His­tor­i­cal­ly, the anaer­o­bic diges­tion sec­tor has focused on the cogen­er­a­tion of elec­tric­i­ty and heat, which rep­re­sents 72% of on-farm and cen­tralised units in 20202 . How­ev­er, for the past five years, the trend has been towards inject­ing bio­methane into the gas net­work. At the farm lev­el, the use of bio­methane for injec­tion rose from 41 to 114 units between 2018 and 2020. The same dynam­ic can be observed for cen­tralised instal­la­tions, which went from 15 to 55 injec­tion units over the same period.

How can we explain this newfound enthusiasm for biomethane injection?

First­ly, the desire to sub­sti­tute import­ed nat­ur­al gas with bio­methane rather than elec­tric­i­ty. In the cur­rent con­text, bio­methane has the major advan­tage of pro­vid­ing a renew­able and inde­pen­dent ener­gy source for France and Europe. Anoth­er argu­ment in favour of bio­methane injec­tion is ener­gy effi­cien­cy. Elec­tric­i­ty cogen­er­a­tion alone is 35% effi­cient, ris­ing to 50% or even 55% if we also make use of the heat. Bio­methane injec­tion has an ener­gy effi­cien­cy close to 85%.

Val­i­da­tion of the tech­nol­o­gy’s per­for­mance has opened the way to wider dis­sem­i­na­tion of this type of project. Today, reg­u­la­tions require that the fea­si­bil­i­ty of an injec­tion instal­la­tion be stud­ied as a pri­or­i­ty. How­ev­er, these projects are more expen­sive: the aver­age invest­ment is €5.5 mil­lion com­pared to €2 mil­lion for cogeneration.

What role can methanisation play in reducing the climate impact of livestock farming?

It has been iden­ti­fied as one of the main meth­ods for reduc­ing the GHGs asso­ci­at­ed with live­stock farm­ing. On aver­age, each project pre­vents the release of 2,600 tonnes of CO2 equiv­a­lent into the atmos­phere. INRAE has car­ried out the first life cycle analy­sis (LCA) of bio­methane from agri­cul­tur­al methani­sa­tion3. It estab­lish­es an envi­ron­men­tal eval­u­a­tion tak­ing into account ener­gy pro­duc­tion, efflu­ent man­age­ment and soil fer­til­i­sa­tion. Envi­ron­men­tal per­for­mance is improved by 60–85% for 16 of the indi­ca­tors con­sid­ered. No improve­ment is observed for 5 indi­ca­tors, and the sys­tem is less effi­cient for some indi­ca­tors, notably because of the increased use of elec­tri­cal ener­gy. The points for con­sid­er­a­tion are the con­trol of fugi­tive bio­gas emis­sions and the respect of good prac­tices for the spread­ing of digestates.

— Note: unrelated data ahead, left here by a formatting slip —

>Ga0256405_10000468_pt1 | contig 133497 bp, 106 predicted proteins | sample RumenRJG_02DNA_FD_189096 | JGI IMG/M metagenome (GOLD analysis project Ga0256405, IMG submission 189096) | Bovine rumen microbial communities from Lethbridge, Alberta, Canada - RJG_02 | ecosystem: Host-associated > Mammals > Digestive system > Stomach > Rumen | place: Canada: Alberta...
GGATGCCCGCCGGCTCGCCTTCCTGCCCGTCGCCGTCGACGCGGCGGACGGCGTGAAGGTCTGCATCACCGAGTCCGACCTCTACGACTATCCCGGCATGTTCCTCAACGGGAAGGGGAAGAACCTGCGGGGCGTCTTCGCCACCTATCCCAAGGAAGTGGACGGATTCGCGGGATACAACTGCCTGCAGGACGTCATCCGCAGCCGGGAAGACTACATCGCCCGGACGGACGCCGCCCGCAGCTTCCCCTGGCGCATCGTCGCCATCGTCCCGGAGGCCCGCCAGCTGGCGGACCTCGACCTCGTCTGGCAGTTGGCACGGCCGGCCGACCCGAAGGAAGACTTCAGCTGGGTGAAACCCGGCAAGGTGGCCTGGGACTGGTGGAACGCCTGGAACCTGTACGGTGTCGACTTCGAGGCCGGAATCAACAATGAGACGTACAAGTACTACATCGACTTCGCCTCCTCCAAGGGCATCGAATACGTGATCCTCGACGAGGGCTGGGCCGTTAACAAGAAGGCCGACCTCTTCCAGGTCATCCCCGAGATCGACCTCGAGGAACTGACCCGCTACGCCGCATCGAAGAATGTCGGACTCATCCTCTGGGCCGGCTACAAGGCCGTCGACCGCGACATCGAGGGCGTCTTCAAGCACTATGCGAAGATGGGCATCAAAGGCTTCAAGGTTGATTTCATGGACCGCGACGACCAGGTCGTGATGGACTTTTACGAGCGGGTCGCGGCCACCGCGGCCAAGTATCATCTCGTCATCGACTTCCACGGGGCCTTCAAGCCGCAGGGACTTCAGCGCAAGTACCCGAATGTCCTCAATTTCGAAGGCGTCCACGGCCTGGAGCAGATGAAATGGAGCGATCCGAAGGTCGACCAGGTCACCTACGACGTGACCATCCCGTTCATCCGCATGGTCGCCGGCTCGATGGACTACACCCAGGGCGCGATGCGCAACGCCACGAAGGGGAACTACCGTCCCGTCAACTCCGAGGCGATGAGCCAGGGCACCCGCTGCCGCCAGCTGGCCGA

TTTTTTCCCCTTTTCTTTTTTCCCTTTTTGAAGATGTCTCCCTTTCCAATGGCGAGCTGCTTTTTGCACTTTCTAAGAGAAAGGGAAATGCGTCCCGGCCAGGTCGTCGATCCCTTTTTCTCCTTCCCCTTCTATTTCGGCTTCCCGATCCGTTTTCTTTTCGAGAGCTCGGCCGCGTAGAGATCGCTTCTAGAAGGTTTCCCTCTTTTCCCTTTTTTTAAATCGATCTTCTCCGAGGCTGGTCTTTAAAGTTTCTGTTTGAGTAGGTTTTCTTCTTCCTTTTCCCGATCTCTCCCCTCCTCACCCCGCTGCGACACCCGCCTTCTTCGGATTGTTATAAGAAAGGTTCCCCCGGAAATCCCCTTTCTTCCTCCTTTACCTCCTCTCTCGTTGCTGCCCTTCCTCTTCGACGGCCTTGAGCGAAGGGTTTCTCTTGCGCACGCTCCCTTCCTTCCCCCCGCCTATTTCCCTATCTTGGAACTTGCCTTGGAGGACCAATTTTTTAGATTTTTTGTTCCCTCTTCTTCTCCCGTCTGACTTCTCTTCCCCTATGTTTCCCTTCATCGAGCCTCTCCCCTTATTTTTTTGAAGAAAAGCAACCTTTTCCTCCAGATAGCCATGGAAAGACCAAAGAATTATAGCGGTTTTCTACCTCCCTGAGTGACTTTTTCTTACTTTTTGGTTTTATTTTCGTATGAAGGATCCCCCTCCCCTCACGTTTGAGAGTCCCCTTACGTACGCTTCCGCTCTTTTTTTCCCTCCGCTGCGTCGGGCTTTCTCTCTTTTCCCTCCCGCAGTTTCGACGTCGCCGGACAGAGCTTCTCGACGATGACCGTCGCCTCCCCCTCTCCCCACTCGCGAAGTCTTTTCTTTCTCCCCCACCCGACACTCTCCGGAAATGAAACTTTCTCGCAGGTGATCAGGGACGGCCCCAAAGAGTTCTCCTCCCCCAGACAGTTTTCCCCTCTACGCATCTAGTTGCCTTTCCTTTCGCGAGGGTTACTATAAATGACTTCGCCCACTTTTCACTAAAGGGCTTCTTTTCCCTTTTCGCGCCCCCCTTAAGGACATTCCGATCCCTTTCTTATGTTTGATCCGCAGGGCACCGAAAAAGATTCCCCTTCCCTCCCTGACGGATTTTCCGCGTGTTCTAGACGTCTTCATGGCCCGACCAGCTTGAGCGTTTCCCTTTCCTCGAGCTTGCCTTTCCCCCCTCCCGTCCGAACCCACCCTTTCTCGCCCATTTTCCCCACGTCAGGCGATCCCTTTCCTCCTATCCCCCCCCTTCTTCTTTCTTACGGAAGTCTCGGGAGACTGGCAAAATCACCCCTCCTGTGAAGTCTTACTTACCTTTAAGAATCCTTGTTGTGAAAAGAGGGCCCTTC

Methani­sa­tion also offers a solu­tion for treat­ing the ter­ri­to­ry’s bio-waste, diver­si­fy­ing agri­cul­ture, allow­ing organ­ic mat­ter to be returned to the soil and reduc­ing the use of min­er­al fer­tilis­ers. It is a major advan­tage for increas­ing our auton­o­my regard­ing soil fertilisation.

Do you think that methanisation will continue to develop?